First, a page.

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Regions of Japan

Hokkaido Tohoku Hokuriku
Shinetsu
Kanto Tokai Kansai Chugoku Shikoku Kyushu Okinawa Islands SAPPORO TOKYO NAGOYA OSAKA FUKUOKA FURANO KUSHIRO AOMORI SENDAI FUKUSHIMA NIKKO HAKONE SADO TAKAYAMA KANAZAWA ISE KYOTO NARA HIROSHIMA NAGASAKI KAGOSHIMA NAHA
Hokkaido
Hokkaido
  • Hokkaido
Japan's great white north offers wild, white winters and bountiful summers—a haven for dedicated foodies, nature lovers and outdoor adventure fans seeking an adrenaline rush Japan's great white north offers wild, white winters and bountiful summers—a haven for dedicated foodies, nature lovers and outdoor adventure fans seeking an adrenaline rush
Tohoku
Tohoku
  • Aomori
  • Akita
  • Iwate
  • Yamagata
  • Miyagi
  • Fukushima
Fearsome festivals, fresh powder snow and vast fruit orchards—the rugged territory of Tohoku offers a new perspective on travel in Japan. Fearsome festivals, fresh powder snow and vast fruit orchards—the rugged territory of Tohoku offers a new perspective on travel in Japan.
Hokuriku Shinetsu
Hokuriku Shinetsu
  • Niigata
  • Toyama
  • Ishikawa
  • Fukui
  • Nagano
An easily accessible slice of rural Japan offering unrivaled mountainscapes and coastlines, endless outdoor adventure and amazing ocean fare. An easily accessible slice of rural Japan offering unrivaled mountainscapes and coastlines, endless outdoor adventure and amazing ocean fare.
Kanto
Kanto
  • Tokyo
  • Kanagawa
  • Chiba
  • Saitama
  • Ibaraki
  • Tochigi
  • Gunma
Jump from the neon glow of Tokyo to Gunma's mountain retreats, Kamakura's cultural heritage and the Ogasawara Islands' exotic wildlife. Jump from the neon glow of Tokyo to Gunma's mountain retreats, Kamakura's cultural heritage and the Ogasawara Islands' exotic wildlife.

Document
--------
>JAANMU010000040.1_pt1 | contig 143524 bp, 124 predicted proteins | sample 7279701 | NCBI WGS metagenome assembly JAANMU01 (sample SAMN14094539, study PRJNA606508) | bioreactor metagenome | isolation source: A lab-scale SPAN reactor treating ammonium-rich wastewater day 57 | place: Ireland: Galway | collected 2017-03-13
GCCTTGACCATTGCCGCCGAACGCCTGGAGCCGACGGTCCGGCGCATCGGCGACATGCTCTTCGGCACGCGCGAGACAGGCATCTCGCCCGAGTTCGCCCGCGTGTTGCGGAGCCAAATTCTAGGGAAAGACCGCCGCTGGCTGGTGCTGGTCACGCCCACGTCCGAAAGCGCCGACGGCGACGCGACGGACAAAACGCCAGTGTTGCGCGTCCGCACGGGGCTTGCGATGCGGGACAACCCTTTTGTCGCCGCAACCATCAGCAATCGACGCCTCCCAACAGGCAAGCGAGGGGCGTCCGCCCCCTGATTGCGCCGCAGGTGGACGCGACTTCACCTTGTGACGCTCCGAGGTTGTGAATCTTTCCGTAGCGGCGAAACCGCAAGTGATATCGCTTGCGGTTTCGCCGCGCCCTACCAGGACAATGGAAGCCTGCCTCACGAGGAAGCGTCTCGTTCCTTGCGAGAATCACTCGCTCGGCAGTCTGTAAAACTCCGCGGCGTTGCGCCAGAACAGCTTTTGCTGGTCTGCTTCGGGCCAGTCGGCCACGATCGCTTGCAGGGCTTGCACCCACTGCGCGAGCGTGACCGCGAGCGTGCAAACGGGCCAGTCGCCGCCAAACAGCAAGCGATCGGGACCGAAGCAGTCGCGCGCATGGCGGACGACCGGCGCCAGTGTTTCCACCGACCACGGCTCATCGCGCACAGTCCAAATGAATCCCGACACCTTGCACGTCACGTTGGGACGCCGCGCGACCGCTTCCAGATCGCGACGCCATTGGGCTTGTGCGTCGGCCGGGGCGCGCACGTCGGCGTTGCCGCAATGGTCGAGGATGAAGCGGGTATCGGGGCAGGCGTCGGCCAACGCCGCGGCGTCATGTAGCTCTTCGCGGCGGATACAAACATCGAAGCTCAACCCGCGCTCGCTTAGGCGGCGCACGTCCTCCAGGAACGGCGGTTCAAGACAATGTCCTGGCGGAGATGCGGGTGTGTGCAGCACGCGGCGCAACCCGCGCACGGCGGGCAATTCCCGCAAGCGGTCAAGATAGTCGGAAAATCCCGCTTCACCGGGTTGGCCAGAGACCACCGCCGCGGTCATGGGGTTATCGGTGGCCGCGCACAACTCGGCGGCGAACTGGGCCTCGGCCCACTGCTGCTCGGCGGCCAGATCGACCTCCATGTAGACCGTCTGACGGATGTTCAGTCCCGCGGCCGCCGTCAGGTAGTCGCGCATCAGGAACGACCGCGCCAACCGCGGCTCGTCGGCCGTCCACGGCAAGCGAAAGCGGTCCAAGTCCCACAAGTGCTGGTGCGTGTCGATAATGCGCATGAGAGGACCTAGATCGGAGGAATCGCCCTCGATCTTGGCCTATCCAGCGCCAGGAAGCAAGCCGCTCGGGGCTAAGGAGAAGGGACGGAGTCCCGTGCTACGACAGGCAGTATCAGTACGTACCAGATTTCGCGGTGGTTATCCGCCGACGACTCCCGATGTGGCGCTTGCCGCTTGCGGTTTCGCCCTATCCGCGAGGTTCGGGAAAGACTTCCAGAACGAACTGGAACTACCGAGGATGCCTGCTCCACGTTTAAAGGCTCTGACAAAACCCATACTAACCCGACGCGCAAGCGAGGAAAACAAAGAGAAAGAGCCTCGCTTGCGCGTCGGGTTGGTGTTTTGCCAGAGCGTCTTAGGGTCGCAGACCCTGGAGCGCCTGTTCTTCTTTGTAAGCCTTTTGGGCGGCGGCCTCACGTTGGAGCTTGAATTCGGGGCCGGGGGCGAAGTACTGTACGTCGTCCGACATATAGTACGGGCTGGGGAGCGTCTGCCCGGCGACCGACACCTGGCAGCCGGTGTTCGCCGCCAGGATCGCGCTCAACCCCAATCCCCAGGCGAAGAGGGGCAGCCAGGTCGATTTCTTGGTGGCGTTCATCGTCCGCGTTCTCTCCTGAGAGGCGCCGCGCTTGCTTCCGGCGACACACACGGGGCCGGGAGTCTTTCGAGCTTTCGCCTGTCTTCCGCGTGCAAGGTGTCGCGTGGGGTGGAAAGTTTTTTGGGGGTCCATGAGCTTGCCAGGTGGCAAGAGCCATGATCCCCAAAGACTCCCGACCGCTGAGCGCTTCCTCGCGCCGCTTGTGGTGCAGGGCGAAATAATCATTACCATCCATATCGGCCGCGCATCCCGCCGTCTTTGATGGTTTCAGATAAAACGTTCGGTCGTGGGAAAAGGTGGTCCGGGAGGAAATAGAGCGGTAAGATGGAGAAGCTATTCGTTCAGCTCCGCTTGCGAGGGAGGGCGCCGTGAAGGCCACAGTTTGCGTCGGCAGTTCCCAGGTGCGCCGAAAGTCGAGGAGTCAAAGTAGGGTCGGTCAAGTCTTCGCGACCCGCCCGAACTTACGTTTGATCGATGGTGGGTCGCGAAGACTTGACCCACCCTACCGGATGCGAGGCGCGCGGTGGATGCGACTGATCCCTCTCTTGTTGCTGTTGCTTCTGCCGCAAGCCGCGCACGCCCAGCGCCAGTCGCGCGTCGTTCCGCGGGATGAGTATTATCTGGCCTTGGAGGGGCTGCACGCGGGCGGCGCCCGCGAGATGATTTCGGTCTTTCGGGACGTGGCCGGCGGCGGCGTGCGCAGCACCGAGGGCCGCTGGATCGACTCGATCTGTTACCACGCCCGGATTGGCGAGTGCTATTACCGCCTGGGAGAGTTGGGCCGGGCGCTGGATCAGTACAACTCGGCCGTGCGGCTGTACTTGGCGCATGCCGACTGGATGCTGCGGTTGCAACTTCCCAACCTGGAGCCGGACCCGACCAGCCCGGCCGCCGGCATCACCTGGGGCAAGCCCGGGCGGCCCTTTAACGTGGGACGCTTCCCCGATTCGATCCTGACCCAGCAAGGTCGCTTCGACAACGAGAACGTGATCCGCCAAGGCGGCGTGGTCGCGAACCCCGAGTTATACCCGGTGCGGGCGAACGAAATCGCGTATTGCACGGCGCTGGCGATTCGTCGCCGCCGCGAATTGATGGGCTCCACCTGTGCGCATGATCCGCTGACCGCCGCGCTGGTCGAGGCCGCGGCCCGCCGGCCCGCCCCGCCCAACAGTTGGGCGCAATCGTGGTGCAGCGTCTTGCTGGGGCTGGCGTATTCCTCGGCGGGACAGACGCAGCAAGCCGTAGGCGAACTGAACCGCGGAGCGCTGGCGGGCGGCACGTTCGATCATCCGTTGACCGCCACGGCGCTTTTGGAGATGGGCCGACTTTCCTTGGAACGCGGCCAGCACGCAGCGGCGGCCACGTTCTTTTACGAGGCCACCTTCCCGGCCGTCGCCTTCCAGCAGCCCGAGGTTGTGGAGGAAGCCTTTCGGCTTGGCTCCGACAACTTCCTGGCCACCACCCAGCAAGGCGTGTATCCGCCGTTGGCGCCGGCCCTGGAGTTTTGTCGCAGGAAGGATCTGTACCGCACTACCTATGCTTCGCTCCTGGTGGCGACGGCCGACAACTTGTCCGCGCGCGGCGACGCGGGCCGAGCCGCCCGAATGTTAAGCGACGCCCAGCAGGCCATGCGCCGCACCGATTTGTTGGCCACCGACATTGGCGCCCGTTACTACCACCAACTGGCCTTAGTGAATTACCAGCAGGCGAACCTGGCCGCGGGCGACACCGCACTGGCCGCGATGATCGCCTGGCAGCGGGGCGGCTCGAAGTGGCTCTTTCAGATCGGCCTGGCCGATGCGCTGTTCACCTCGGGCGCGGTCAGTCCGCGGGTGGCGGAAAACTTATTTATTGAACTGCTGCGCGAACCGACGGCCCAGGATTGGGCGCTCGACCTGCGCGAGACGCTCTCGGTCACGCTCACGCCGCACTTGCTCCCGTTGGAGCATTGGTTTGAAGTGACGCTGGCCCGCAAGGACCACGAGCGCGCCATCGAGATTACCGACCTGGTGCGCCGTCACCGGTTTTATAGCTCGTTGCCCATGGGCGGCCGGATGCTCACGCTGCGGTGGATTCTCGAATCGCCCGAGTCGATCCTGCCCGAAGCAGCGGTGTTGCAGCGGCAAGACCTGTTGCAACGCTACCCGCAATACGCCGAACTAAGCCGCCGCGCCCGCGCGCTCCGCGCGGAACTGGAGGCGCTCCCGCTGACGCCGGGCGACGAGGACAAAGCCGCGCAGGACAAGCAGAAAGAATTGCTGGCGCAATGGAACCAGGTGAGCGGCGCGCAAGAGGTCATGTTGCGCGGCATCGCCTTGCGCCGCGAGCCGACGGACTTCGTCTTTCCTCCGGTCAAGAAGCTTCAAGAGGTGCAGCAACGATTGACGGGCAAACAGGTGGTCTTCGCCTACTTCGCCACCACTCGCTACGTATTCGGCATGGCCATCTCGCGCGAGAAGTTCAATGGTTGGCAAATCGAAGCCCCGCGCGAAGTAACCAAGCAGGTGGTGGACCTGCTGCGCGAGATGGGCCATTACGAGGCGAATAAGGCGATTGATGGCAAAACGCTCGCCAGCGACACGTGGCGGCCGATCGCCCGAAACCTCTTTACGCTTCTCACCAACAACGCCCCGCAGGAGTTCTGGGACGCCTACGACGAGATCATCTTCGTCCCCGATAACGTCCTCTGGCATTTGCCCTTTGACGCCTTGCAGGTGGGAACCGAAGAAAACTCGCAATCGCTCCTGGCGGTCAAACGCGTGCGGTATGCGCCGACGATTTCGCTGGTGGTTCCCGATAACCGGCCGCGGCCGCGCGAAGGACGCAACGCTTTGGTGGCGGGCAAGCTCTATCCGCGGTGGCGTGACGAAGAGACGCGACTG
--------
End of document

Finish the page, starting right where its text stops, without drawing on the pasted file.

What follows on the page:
Tokai
Tokai
  • Yamanashi
  • Shizuoka
  • Gifu
  • Aichi
  • Mie
Hallmark attractions such as Mt. Fuji and Takayama coexist with major cities and famous heritage in the center of Japan. Hallmark attractions such as Mt. Fuji and Takayama coexist with major cities and famous heritage in the center of Japan.
Kansai
Kansai
  • Kyoto
  • Osaka
  • Shiga
  • Hyogo
  • Nara
  • Wakayama
The Kansai region is one of contrasts, from the glittering lights of Osaka and Kobe to the cultural treasures of Kyoto and Nara. The Kansai region is one of contrasts, from the glittering lights of Osaka and Kobe to the cultural treasures of Kyoto and Nara.
Chugoku
Chugoku
  • Tottori
  • Shimane
  • Okayama
  • Hiroshima
  • Yamaguchi
Welcome to Japan's less-explored western frontier, where the weather is warmer and the pace of life is slower. Welcome to Japan's less-explored western frontier, where the weather is warmer and the pace of life is slower.
Shikoku
Shikoku
  • Tokushima
  • Kagawa
  • Ehime
  • Kochi
Island-hopping, cycling, soul-warming spiritual strolling and red-hot dancing—the island of Shikoku gets you up and moving. Island-hopping, cycling, soul-warming spiritual strolling and red-hot dancing—the island of Shikoku gets you up and moving.
Kyushu
Kyushu
  • Fukuoka
  • Saga
  • Nagasaki
  • Oita
  • Kumamoto
  • Miyazaki
  • Kagoshima
The southern island of Kyushu is home to hot springs, rugged geography, undeveloped beaches and volcanoes ranging from sleepy to smoky. The southern island of Kyushu is home to hot springs, rugged geography, undeveloped beaches and volcanoes ranging from sleepy to smoky.
Okinawa
Okinawa
  • Okinawa
Fly to Okinawa and discover a distinct island culture born of subtropical sun, white sand, coral, mangrove jungles and the age of the Ryukyu Kings Fly to Okinawa and discover a distinct island culture born of subtropical sun, white sand, coral, mangrove jungles and the age of the Ryukyu Kings

NAGANO Karuizawa Shop, ski, or simply relax in Nagano’s upmarket mountain getaway

Shop, ski, or simply relax in Nagano's upmarket mountain getaway